Abe could lift curbs on exports, says close aideA close aide of Japanese Prime Minister Shinzo Abe who is a senior member of a Korean-Japanese parliamentary group recently told the JoongAng Ilbo in an exclusive interview that Abe could announce the retraction of Tokyo’s export restrictions on Seoul in late December if Korea’s parliament passes the so-called Moon Hee-sang plan to resolve the forced labor issue within that same month.
Takeo Kawamura, a senior member of the Japan-Korea Parliamentarians’ Union and a lawmaker in Abe’s Liberal Democratic Party, told the JoongAng Ilbo’s Tokyo correspondent in an interview last Friday that Abe didn’t show a “bad” reaction to Moon’s idea when they talked about it two days earlier.
Kawamura said he visited Abe’s house last Wednesday for a short meeting that went on for about 40 minutes, in which various Japanese-Korean issues were discussed, such as Moon’s proposal, the forced labor issue and the bilateral General Security of Military Information Agreement (Gsomia).
“He didn’t agree [to Moon’s plan], but [his reaction] wasn’t bad either,” Kawamura said. “I think [both countries agreed that Seoul would] suspend its decision to [terminate] Gsomia within that atmosphere.”
During a visit to Japan earlier this month, Moon, the speaker of Korea’s National Assembly, proposed that companies from Korea and Japan - as well as the people from both countries - could make monetary contributions to a fund to compensate the Korean victims of forced labor, including those that the Korean Supreme Court ruled in favor of to receive compensation from Japanese companies.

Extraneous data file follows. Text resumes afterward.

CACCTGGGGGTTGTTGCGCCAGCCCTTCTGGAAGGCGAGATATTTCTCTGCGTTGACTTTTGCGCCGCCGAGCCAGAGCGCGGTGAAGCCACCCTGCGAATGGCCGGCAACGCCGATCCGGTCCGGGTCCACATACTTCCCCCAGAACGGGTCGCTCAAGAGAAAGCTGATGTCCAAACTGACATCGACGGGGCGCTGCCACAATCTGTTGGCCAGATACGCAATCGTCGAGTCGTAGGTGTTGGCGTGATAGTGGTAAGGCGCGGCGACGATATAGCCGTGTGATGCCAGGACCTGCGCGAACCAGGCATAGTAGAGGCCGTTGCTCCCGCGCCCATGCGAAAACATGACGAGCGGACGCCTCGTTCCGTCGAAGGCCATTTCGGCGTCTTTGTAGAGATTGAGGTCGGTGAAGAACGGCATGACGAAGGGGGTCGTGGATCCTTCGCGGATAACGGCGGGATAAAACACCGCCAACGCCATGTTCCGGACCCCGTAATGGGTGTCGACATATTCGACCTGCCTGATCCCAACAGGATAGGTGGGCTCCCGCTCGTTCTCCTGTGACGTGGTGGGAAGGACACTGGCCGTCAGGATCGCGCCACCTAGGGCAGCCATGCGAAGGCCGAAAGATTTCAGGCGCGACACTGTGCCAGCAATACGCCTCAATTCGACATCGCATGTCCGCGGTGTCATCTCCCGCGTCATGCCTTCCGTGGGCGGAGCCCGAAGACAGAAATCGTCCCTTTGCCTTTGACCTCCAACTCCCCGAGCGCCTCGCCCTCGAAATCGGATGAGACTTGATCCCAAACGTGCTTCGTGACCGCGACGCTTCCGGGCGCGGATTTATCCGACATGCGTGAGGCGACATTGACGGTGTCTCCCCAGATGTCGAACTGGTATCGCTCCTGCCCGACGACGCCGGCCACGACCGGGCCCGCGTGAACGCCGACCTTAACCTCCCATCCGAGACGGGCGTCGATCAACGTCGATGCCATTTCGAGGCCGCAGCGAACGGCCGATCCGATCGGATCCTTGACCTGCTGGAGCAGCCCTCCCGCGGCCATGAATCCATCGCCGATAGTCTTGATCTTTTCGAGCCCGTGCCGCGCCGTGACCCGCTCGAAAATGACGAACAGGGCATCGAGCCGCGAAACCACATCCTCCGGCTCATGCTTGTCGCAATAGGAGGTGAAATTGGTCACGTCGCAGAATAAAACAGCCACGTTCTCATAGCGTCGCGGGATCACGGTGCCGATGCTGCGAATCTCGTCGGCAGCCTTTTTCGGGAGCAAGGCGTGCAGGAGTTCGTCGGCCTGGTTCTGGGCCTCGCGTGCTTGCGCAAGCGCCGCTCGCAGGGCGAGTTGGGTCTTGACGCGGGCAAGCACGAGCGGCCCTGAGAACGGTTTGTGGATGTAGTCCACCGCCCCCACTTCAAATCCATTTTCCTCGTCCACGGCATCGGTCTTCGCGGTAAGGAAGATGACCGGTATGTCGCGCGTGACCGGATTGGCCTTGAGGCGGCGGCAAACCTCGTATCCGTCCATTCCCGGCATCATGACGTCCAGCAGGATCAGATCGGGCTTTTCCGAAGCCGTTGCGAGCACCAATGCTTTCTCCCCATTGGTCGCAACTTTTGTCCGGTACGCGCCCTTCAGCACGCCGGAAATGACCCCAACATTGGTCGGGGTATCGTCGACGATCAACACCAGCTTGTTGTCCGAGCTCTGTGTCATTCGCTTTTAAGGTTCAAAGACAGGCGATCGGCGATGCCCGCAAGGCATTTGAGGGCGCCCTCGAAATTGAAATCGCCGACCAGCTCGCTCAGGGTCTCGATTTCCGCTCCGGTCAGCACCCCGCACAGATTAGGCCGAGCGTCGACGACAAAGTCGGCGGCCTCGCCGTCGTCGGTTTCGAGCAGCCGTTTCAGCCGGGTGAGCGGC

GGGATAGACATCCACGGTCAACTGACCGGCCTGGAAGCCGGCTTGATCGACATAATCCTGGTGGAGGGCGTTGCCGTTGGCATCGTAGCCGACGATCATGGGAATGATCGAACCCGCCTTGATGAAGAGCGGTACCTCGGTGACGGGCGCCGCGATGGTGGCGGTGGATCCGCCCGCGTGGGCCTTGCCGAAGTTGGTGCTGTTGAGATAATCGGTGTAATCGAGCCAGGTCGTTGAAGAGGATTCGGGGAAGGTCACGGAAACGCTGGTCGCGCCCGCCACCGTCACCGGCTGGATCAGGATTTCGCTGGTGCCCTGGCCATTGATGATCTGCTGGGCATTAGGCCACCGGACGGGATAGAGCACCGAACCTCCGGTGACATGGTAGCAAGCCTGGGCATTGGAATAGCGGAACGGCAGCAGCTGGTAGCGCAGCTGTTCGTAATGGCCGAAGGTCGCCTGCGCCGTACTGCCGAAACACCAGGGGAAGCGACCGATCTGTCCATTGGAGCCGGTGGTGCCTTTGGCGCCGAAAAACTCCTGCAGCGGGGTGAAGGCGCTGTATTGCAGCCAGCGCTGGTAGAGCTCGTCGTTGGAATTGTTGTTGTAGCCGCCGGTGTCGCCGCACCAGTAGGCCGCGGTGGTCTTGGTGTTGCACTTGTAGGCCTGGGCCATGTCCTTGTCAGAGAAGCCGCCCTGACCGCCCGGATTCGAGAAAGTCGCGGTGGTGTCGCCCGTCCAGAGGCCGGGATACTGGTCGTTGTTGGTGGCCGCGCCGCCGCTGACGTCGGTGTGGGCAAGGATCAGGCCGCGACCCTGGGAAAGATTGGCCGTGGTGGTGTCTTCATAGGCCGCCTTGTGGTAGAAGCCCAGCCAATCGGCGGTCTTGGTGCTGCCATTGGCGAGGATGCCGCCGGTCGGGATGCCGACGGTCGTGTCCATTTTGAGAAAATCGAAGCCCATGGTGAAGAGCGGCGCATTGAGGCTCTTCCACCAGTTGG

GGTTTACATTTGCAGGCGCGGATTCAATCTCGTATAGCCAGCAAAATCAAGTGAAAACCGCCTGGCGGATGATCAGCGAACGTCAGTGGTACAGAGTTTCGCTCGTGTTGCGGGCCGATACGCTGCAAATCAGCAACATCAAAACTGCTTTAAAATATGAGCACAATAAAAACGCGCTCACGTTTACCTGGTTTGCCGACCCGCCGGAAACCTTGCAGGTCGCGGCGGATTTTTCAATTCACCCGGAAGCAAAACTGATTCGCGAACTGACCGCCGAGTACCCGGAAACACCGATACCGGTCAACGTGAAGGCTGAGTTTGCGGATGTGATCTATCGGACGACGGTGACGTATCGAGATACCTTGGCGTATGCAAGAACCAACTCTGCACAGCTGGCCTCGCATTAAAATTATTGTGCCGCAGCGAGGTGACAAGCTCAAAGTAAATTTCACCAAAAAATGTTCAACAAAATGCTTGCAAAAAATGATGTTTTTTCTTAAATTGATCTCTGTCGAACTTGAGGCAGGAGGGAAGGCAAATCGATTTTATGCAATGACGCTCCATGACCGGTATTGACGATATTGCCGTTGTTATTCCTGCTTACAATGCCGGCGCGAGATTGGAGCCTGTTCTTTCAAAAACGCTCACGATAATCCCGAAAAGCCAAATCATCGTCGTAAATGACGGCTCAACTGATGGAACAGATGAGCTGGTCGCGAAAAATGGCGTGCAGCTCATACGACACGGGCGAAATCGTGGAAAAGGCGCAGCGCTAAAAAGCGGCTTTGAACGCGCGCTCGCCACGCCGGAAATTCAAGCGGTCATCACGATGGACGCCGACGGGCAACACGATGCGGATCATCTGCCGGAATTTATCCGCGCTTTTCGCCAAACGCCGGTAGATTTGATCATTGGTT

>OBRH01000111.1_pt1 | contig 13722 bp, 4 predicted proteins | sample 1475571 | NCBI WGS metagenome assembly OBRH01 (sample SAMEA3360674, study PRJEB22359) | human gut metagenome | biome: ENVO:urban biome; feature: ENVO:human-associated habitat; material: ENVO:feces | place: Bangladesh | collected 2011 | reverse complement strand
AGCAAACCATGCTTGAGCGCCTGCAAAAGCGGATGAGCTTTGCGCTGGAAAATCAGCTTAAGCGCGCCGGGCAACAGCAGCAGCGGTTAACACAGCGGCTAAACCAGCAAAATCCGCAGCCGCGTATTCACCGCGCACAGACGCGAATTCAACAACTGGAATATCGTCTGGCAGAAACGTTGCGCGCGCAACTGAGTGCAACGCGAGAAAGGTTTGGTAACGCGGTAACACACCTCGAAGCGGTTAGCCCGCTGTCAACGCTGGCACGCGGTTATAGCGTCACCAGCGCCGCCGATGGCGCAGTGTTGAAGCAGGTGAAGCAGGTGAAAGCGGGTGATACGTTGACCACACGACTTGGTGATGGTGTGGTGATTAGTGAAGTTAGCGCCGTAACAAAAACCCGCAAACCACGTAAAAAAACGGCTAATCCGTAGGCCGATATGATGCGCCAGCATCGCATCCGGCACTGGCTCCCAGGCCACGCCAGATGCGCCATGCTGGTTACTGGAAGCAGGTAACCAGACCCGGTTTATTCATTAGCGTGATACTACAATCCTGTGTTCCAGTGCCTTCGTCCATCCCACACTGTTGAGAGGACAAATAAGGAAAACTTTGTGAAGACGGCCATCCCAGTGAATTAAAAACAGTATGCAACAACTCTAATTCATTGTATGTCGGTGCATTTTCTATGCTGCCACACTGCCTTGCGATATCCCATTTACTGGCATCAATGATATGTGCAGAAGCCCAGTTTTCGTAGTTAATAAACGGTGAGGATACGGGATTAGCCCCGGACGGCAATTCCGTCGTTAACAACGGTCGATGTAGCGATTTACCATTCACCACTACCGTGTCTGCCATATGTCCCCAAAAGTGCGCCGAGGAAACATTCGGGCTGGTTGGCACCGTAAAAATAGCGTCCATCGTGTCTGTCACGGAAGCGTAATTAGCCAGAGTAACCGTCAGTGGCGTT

Moon introduced the proposal in a lecture at Waseda University in Tokyo.
Moon also proposed that 6 billion won ($5.1 million) left over from a now-dismantled fund to compensate victims of Korean sexual slavery in World War II should be included in the new fund for forced labor victims.
Moon has been expected to submit his proposal to the National Assembly for a vote soon, with the hope of getting it passed by the end of this year.
Tokyo has not given any official response to Moon’s proposal yet.
“It’s the only way to resolve” the forced labor issue, Kawamura said during the JoongAng Ilbo interview.
When asked what Abe thought about Moon’s idea, Kawamura cited him as saying, “It would be unreasonable to ask [Japan’s] large companies [to donate to the fund] because their general meeting of shareholders [will oppose the donations].”
In the same breath, Kawamura said the Japanese prime minister nodded when he told him that Moon’s proposal would be “significant” in the sense that the fund would be stipulated in Korean law.
Kawamura added that Japanese companies and people would donate to the fund if it were based on the premise that it serves bilateral ties and both countries’ economies. If the fund were based on the idea that contributors are paying Korean forced labor victims, then the Japanese would “criticize” it, he warned.
On Abe’s possible retraction of Japan’s export restrictions on Korea, Kawamura said that if the National Assembly passes the fund in December, then Abe could announce that the export restrictions will be curbed in a trilateral summit involving Korea, Japan and China that’s planned to be held in late December in Beijing.
BY SEO SEUNG-WOOK [firstname.lastname@example.org]